Careful with Over-the-Counter Meds in Peru


Think Before Swallowing

Long-time Lima resident Jill realized that her recent root canal had failed when she felt excruciating pain. She went to a local pharmacy and purchased the non-steroid anti-inflammatory (NSAID) ibuprofen. Because the pharmacy just sold her a few blister packs – a common practice in Peru — she did not have the instructions for proper usage. She decided to take two pills every three hours for several days before eventually having her tooth extracted, which finally ended her agony. Unfortunately, a few weeks later, she developed life-threatening diverticulitis and had to be hospitalized for over a week. The attending physician informed her that the illness was most likely triggered by her overuse of a NSAID.

Misuse of over-the-counter drugs is a global problem. According to a recent article in the British Journal of Medicine, in Great Britain, preventable adverse drug reactions (ADRs) are responsible for 10 percent of hospital admissions in older people at a cost of around £800 million annually. Non-steroidal anti-inflammatory drugs (NSAIDs) are responsible for 30 percent of hospital admissions for ADRs, mainly due to bleeding, heart attack, stroke, and renal damage.

While improper usage of these drugs is a challenge in many countries, Peru has the additional problem of lax controls over prescription medication. Many foreigners have taken advantage of this lack of oversight to obtain antibiotics, tranquilizers, high blood-pressure medicines and other prescription drugs because it means that they can skip the hassle and cost of going to the doctor and drug prices here are often considerably lower than in their home countries. Even more common than self-prescribing medications is the “pharmacist’s recommendation,” given that Peruvian public health law permits pharmacists to recommend medications, a practice pediatrician Dr. Enrique Sánchez-Griñan believes is especially dangerous. “Pharmacists have no medical history of the individual, and they often oblige when a mother comes in claiming that her child needs antibiotics, for example,” he said.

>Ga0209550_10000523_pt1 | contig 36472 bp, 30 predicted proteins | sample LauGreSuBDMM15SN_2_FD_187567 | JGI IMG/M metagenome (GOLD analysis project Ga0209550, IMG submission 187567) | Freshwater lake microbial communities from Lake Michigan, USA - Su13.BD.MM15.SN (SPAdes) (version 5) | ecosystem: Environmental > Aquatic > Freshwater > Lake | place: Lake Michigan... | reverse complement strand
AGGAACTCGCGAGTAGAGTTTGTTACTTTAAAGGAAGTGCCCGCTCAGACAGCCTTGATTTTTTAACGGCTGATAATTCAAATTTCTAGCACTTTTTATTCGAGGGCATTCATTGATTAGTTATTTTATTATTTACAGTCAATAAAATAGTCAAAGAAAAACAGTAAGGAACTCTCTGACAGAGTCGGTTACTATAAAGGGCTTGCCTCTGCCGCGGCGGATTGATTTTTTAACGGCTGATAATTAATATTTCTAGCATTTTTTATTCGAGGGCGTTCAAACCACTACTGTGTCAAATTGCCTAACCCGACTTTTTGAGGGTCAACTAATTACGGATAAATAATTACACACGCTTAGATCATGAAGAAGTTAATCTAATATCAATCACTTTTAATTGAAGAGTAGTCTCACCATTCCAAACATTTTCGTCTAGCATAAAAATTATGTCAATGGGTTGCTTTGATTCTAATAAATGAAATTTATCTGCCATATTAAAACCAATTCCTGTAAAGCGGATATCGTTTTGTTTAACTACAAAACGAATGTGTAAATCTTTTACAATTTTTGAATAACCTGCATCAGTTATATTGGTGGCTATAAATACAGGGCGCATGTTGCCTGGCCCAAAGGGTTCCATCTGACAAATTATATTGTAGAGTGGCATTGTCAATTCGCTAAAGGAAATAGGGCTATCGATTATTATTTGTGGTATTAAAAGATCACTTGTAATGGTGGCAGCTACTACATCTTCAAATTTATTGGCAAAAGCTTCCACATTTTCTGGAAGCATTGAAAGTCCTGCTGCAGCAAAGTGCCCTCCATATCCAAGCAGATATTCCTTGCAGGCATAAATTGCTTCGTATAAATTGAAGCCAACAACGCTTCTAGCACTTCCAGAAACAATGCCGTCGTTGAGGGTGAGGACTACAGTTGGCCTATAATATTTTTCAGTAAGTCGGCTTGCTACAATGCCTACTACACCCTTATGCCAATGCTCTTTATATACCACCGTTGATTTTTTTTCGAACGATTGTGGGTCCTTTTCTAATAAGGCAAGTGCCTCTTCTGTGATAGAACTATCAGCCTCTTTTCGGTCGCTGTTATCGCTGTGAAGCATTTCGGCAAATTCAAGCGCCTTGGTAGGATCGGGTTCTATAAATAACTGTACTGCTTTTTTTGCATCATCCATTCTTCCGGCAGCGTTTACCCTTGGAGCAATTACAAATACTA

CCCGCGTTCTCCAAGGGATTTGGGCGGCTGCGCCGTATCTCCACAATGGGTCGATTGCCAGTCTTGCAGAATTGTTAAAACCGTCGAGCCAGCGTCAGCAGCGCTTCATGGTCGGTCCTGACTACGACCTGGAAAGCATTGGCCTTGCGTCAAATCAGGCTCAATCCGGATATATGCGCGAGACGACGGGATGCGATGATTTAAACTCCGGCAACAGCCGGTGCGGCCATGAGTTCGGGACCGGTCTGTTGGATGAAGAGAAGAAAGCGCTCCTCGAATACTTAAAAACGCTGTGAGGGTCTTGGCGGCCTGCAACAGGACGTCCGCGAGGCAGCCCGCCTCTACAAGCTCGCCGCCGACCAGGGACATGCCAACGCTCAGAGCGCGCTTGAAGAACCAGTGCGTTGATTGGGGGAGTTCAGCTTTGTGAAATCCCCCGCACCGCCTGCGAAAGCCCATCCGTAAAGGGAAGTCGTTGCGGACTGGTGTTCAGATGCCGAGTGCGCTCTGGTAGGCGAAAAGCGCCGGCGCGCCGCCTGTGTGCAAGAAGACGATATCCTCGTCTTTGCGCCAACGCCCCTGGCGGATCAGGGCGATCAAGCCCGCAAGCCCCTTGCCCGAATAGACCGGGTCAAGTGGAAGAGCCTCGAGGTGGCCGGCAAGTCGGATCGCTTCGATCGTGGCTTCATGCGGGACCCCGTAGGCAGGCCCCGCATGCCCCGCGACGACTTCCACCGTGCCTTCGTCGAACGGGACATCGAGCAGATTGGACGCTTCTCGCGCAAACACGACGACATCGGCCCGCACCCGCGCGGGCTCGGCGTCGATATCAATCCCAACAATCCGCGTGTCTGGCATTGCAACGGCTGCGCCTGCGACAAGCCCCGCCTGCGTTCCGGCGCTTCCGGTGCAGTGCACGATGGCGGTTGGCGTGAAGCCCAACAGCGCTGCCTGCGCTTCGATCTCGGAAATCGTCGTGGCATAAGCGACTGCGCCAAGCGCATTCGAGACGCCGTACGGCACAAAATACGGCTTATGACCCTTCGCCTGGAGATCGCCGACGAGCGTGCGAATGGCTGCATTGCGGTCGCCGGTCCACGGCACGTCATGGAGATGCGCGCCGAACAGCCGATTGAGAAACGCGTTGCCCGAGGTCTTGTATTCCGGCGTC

The overprescribing of antibiotics, in particular, can cause serious problems, not only for the individual, but for the wider society. According to the Mayo Clinic website, some medications that used to be standard treatments for bacterial infections are now less effective or do not work at all. In other words, they have become antibiotic resistant. “If you take an antibiotic when you actually have a viral infection, the antibiotic attacks bacteria in your body — bacteria that are either beneficial or at least not causing disease. This misdirected treatment can then promote antibiotic-resistant properties in harmless bacteria that can be shared with other bacteria or create an opportunity for potentially harmful bacteria to replace the harmless ones,” according to the Mayo Clinic. For example, the U.S. Centers for Disease Control,  report that antibiotic-resistant infections kill 23,000 American every year. Other consequences of medication-resistant infections include more serious illness, longer recovery, more frequent or longer hospitalization and more expensive treatments.

So while it is tempting to take advantage of Peru’s loose regulations to purchase prescription medications, remember that by doing so, you may be putting yourself and others at risk. And if you do rely on over-the-counter drugs, be sure to ask the pharmacist for the instructions for use insert and to follow them to the letter. Ideally, you should consult with your doctor about taking ANY medications, even herbal remedies. Be safe!


By: Kristin Keenan